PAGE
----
Apple’s new iPhone 14 and iPhone 14 Pro models as well as the Apple Series Series 8, Ultra, and SE 2 offer Crash Detection. When these devices detect a crash or collision, they automatically place an emergency call. In a new interview, two Apple executives went into detail about how Crash Detection works.
Here’s how Crash Detection works, as detailed by Apple executives
In a new interview with TechCrunch’s Brian Heater, Apple’s vice president of Sensing & Connectivity, Ron Huang, and vice president of Worldwide iPhone Product Marketing, Kaiann Drance, dived into the details of how Crash Detection actually works.
The feature largely relies on the new gyroscope and accelerometer in conjunction with new motion sensors for added reliability.
“It’s mostly the G Force detection,” said Drance. “It’s able to detect G Force up to 256 Gs. That was one of the key differences for the new accelerometers that the new watches and phones have.”
Huang added, “It started off with our fundamental understanding of what is experienced during a crash. In these crashes, you see impact forces over 100 (Gs). We started around 256. Any time you try to increase that range, there are trade-offs, in terms of precision at the higher range and the power costs. It took the team a lot of work to build the sensors in this way.”
Along with the hardware, Crash Detection also uses other sensor pieces such as the GPS to determine what speed the user is traveling at, the microphone to monitor the sounds of a crash as well as the barometer, which identifies the change in pressure that occurs when airbags are deployed.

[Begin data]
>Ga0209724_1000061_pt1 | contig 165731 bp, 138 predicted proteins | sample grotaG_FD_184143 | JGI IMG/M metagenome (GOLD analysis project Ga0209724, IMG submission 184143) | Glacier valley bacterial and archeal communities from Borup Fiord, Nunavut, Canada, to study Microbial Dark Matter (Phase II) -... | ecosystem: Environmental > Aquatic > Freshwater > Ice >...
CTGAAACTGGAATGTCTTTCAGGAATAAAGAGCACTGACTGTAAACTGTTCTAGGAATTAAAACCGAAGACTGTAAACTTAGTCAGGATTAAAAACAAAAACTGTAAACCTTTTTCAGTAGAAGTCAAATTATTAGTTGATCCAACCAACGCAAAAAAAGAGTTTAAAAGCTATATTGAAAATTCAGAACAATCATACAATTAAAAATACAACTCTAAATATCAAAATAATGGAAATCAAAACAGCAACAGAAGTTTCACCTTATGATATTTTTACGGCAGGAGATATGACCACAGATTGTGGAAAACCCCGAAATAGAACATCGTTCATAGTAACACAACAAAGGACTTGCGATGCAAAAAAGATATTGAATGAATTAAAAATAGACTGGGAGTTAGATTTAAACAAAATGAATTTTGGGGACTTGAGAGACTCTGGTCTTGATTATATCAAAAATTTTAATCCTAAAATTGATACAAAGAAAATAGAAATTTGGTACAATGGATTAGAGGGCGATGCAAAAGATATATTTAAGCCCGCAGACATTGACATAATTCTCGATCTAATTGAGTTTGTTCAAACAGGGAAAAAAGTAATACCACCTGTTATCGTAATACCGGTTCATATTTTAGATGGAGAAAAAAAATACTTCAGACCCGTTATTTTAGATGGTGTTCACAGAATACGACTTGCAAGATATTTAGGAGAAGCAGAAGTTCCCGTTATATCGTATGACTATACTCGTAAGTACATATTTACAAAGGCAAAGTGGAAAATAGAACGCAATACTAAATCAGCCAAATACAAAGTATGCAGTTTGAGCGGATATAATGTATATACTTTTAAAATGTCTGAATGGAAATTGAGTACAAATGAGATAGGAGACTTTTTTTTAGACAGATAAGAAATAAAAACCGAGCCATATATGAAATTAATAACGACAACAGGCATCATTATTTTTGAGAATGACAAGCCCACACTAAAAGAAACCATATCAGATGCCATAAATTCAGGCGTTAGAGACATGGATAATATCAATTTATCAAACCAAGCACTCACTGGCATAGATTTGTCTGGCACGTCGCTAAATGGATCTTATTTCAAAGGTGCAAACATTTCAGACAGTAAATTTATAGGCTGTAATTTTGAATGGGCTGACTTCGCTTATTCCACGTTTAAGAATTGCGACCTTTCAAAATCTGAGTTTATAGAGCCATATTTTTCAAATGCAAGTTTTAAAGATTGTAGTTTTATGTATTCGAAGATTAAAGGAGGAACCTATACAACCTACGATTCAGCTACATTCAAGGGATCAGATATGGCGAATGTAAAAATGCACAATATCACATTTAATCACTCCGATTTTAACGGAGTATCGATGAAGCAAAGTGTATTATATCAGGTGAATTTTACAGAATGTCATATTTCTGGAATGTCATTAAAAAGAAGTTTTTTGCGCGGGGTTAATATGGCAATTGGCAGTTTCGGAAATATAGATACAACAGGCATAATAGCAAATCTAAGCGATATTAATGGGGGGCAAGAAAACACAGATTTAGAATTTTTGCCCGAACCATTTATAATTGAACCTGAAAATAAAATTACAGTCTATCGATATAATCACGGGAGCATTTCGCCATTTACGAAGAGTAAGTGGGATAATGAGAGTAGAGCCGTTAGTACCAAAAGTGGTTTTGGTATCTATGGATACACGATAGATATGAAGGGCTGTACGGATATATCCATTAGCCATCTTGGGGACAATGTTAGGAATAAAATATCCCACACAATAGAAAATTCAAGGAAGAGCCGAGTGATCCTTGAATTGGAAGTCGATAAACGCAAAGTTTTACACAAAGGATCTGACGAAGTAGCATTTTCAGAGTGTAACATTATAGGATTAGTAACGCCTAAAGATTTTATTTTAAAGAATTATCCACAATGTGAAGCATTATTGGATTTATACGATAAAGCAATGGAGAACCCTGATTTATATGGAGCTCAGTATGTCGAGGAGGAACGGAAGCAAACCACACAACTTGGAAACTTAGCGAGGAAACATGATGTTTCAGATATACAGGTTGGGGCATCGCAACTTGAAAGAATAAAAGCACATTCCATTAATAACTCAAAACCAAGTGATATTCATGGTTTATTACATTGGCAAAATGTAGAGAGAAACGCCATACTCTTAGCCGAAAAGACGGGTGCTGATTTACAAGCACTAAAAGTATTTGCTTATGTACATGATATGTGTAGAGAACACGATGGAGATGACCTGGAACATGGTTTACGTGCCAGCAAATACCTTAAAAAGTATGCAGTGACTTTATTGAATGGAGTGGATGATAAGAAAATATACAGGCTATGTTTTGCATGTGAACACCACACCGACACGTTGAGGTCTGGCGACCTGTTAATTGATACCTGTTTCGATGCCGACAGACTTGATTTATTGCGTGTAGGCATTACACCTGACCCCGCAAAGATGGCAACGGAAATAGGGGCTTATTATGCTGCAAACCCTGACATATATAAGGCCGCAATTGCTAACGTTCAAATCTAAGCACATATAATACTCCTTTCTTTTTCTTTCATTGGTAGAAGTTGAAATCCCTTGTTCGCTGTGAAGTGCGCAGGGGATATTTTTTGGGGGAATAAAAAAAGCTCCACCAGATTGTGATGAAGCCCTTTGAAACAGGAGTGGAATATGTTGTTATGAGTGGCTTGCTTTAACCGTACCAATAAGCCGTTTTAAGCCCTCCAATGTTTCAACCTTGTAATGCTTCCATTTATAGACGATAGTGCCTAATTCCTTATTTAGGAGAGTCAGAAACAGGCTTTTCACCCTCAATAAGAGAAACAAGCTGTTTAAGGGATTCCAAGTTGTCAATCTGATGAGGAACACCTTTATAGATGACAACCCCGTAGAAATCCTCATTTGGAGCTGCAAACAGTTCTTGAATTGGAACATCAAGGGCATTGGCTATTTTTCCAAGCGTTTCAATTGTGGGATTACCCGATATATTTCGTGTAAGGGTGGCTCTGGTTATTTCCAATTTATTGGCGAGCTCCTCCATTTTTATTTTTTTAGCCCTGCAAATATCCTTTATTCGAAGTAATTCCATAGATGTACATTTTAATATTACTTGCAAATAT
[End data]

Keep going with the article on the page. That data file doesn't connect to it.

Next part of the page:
“There’s no silver bullet, in terms of activating crash detection,” says Huang. “It’s hard to say how many of these things have to trigger, because it’s not a straight equation. Depending how fast the traveling speed was earlier, determines what signals we have to see later on, as well. Your speed change, combined with the impact force, combined with the pressure change, combined with the sound level, it’s all a pretty dynamic algorithm.”
There are some situations in which Crash Detection will not contact emergency services such as fender bends.
“I actually had a rear-end fender bender when I was in New York earlier,” said Drance. “My crash detection did not go off, because it’s just one of those minor things where you just get out of your car and keep going. That’s part of the sensor fusion and accuracy, because we don’t want to be doing a lot of false calls to 9-1-1 when they’re not necessary.”
Unfortunately, there have been some recent reports about roller coaster rides incorrectly triggering Crash Detection by the Joker roller coaster at Six Flags Great America near Chicago. This led to emergency services being called to the location.
The interview also touched on how Apple gathered the necessary data to create Crash Detection. As per Huang, real-world resting was required to ensure that the feature would not accidentally get triggered when it is not intended, so emergency services cannot be called when they are not required.
“We put iPhones in many different places throughout the car — on the dummies and the car itself and mounts and so forth,” says Huang. “And then we collect all of the raw sensor data coming from these devices during such a crash. We put cameras inside and outside the cars, as well, so from the footage, you can time the actual impact, what the pressure sensors see when the airbag goes off in slow motion. We’re able to look at data in high fidelity. We also look at DATA from the Department of Transportation or the NHTSA (National Highway Traffic Safety Administration) to understand what kinds of crashes are the leading causes of injuries.”
Huang also revealed that if a crash is detected and an iPhone attempts to contact emergency services but cannot due to a lack of signals, Apple will try to connect the call via satellite through the emergency SOS capability.